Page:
The Amazing Journey of American Women from 1960 to the Present
Little Brown and Company
On Sale: October 14, 2009
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Picking up where her previous successful, and highly lauded
book, America's Women, left off, Gail Collins recounts the
sea change women have experienced since 1960. A
comprehensive mix of oral history and Collins's keen
research, this is the definitive book about five crucial
decades of progress, told with the down-to-earth, amusing,
and agenda-free tone this beloved New York Times columnist
is known for. The interviews with women who have lived
through these transformative years include an advertising
executive in the 60s who was not allowed to attend board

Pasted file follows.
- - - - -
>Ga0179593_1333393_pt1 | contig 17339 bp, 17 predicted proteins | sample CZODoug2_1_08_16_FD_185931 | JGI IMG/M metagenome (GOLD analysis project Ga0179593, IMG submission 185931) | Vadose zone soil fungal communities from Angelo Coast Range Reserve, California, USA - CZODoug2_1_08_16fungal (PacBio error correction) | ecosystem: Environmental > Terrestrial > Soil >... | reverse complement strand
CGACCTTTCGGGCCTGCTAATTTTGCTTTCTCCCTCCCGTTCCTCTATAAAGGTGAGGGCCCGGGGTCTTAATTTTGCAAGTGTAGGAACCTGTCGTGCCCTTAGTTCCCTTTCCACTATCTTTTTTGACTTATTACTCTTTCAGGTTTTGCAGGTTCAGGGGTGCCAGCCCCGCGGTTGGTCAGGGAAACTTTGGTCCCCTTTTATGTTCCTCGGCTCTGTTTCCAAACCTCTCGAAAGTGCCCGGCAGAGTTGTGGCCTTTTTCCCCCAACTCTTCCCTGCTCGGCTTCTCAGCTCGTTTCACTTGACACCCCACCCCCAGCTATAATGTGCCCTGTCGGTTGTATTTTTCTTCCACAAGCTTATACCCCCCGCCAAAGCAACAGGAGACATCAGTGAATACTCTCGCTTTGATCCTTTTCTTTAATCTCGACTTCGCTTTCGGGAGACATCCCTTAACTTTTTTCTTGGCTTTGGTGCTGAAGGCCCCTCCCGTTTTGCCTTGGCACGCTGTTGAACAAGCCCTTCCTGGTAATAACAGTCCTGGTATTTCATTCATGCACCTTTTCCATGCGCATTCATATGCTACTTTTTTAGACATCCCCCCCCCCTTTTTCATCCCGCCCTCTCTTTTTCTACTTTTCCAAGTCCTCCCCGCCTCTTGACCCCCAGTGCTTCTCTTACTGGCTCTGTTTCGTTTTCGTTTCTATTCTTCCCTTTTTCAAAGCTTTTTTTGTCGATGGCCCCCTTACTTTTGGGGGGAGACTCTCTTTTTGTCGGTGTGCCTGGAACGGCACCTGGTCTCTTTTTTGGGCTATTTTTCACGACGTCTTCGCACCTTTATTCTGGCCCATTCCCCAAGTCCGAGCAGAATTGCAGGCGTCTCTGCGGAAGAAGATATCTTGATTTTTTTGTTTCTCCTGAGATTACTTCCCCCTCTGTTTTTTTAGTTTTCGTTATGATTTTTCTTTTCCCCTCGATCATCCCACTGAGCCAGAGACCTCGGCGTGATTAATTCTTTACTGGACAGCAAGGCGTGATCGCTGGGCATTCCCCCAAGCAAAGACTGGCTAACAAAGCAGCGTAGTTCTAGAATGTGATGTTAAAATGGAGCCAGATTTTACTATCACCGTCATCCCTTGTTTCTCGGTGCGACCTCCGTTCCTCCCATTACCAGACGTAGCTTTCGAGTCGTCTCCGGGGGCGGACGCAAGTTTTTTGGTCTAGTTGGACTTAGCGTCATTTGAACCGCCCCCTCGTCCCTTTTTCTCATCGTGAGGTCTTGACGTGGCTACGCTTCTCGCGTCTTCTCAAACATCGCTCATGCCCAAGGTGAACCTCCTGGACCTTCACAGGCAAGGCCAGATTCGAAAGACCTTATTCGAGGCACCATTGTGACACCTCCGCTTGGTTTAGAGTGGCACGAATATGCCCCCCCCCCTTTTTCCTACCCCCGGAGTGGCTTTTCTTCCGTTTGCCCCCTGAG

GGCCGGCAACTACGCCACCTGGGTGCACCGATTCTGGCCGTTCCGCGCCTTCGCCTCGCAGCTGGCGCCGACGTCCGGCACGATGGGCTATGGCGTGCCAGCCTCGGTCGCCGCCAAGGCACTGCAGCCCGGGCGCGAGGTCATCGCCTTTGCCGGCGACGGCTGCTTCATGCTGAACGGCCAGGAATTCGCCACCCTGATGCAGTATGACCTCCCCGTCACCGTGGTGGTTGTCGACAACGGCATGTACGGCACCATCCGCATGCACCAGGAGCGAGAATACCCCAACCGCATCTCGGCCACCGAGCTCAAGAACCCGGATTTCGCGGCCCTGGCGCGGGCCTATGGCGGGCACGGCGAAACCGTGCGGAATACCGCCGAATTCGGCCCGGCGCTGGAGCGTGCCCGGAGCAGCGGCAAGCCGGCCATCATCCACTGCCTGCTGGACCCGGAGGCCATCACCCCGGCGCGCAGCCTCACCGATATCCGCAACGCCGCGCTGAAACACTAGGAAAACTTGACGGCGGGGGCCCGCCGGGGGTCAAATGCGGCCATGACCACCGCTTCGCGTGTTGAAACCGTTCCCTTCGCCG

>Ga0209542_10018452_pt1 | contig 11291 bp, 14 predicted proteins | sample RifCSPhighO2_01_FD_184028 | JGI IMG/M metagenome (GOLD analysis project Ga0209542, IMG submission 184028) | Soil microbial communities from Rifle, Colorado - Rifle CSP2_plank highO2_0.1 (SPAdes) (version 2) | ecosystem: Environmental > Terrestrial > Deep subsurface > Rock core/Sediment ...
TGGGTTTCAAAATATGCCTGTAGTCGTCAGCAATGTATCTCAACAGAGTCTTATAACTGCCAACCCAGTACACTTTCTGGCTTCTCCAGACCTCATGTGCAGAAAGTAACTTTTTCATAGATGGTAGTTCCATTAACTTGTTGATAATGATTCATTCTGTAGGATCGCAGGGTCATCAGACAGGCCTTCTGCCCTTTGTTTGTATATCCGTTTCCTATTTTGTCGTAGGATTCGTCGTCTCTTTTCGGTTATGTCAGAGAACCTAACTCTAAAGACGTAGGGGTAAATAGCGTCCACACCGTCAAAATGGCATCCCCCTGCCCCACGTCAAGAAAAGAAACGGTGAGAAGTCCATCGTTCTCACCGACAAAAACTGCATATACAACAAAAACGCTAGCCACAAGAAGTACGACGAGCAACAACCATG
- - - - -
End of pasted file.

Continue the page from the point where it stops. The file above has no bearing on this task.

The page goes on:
meetings that took place in the all-male dining room; and
an airline stewardess who remembered being required to bend
over to light her passengers' cigars on the men-
only 'Executive Flight' from New York to Chicago.
We, too, may have forgotten the enormous strides made by
women since 1960--and the rare setbacks. "Hell yes, we have
a quota [7%]" said a medical school dean in 1961. "We do
keep women out, when we can." At a pre-graduation party at
BarnardCollege, "they handed corsages to the girls who were
engaged and lemons to those who weren't." In 1960, two-
thirds of women 18-60 surveyed by Gallup didn't approve of
the idea of a female president. Until 1972, no woman ran in
the Boston Marathon, the year when Title IX passed,
requiring parity for boys and girls in school athletic
programs (and also the year after Nixon vetoed the
childcare legislation passed by congress). What happened
during the past fifty years--a period that led to the first
woman's winning a Presidential Primary--and why? The
cataclysmic change in the lives of American women is a
story Gail Collins seems to have been born to tell.
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